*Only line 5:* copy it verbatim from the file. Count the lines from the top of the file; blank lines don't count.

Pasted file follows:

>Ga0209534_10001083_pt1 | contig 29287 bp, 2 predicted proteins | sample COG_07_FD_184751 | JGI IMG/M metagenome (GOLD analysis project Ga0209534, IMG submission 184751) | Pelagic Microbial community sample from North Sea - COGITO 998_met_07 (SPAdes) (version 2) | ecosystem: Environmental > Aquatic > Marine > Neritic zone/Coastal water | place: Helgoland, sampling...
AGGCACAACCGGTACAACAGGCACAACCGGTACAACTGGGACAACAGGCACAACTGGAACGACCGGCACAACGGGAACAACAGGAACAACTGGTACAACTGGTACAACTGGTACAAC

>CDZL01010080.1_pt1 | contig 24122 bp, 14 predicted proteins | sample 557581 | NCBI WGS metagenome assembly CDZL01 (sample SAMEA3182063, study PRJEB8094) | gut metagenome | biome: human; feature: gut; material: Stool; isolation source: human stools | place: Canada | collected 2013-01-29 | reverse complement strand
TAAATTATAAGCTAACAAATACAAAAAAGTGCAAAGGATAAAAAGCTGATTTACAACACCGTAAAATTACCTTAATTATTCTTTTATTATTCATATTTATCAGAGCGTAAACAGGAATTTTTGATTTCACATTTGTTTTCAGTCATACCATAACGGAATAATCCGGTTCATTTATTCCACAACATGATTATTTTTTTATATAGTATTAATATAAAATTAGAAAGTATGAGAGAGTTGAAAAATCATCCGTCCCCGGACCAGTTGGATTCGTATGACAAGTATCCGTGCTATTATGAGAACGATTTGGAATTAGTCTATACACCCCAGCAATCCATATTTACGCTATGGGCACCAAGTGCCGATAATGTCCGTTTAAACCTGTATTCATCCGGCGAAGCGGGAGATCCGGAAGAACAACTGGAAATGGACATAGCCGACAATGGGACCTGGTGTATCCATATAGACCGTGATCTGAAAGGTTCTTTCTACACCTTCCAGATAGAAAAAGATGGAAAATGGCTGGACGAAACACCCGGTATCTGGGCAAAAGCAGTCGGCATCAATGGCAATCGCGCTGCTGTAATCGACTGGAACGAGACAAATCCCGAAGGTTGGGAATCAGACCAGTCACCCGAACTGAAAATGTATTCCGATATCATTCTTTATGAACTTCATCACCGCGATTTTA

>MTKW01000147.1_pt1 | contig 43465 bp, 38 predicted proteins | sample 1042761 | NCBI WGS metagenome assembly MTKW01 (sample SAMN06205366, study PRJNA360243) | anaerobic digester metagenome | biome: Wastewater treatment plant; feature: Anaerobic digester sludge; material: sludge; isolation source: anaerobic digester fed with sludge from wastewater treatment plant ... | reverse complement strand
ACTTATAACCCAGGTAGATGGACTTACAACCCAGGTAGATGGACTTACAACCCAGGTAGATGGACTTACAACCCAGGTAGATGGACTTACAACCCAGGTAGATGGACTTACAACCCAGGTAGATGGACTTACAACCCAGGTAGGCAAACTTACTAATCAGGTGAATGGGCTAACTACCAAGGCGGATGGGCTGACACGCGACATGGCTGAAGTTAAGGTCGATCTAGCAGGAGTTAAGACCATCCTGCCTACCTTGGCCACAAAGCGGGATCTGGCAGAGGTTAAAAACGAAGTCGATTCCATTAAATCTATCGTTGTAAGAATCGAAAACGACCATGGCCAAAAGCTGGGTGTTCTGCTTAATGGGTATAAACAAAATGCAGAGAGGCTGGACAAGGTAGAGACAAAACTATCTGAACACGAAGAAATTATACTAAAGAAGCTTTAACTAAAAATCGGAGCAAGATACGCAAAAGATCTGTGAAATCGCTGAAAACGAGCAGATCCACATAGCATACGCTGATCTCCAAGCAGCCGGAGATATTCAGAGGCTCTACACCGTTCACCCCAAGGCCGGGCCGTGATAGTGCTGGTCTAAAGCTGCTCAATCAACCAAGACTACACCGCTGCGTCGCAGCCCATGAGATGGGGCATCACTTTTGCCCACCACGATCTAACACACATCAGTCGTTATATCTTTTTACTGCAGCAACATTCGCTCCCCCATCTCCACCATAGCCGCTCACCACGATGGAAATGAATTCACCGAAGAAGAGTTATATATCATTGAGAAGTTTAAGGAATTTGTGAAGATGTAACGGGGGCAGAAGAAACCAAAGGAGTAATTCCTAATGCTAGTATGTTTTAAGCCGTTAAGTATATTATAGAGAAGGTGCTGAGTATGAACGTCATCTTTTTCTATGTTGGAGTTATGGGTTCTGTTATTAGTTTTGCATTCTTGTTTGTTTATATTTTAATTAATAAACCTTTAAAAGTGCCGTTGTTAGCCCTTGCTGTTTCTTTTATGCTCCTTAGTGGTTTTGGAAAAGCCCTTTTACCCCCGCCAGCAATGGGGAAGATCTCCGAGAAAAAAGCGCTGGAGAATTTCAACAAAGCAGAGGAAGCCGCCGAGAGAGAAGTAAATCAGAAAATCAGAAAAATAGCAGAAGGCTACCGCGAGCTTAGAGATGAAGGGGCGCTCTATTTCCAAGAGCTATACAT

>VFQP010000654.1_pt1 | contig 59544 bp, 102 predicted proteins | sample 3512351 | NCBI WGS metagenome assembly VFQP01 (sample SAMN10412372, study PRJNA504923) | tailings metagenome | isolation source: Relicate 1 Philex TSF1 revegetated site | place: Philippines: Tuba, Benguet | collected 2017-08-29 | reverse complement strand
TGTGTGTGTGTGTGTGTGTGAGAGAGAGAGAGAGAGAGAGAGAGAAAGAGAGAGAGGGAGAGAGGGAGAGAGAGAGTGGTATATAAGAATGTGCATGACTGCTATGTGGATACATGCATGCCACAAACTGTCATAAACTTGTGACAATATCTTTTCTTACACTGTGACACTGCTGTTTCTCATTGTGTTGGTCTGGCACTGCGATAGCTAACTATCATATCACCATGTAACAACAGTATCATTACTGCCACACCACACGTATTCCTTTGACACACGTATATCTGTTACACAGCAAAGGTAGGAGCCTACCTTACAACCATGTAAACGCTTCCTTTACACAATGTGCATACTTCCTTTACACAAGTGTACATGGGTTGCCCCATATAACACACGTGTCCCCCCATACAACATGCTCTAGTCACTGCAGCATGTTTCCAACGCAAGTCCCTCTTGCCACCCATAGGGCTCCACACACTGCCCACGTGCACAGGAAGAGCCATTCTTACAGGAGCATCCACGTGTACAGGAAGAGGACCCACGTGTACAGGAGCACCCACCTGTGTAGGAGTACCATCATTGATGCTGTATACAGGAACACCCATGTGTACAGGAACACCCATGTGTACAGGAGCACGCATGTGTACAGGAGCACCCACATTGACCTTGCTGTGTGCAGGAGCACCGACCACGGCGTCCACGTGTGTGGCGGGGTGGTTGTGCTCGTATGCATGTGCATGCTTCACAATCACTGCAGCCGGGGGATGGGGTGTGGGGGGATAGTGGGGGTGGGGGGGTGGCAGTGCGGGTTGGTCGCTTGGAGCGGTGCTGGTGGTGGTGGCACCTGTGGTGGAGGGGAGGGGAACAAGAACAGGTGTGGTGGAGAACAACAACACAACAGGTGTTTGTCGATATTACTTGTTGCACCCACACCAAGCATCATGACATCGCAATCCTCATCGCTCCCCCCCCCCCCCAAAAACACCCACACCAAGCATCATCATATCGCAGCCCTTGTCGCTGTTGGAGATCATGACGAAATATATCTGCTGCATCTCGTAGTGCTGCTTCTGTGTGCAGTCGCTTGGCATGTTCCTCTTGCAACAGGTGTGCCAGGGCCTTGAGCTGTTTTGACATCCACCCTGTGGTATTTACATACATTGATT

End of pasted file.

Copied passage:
>MTKW01000147.1_pt1 | contig 43465 bp, 38 predicted proteins | sample 1042761 | NCBI WGS metagenome assembly MTKW01 (sample SAMN06205366, study PRJNA360243) | anaerobic digester metagenome | biome: Wastewater treatment plant; feature: Anaerobic digester sludge; material: sludge; isolation source: anaerobic digester fed with sludge from wastewater treatment plant ... | reverse complement strand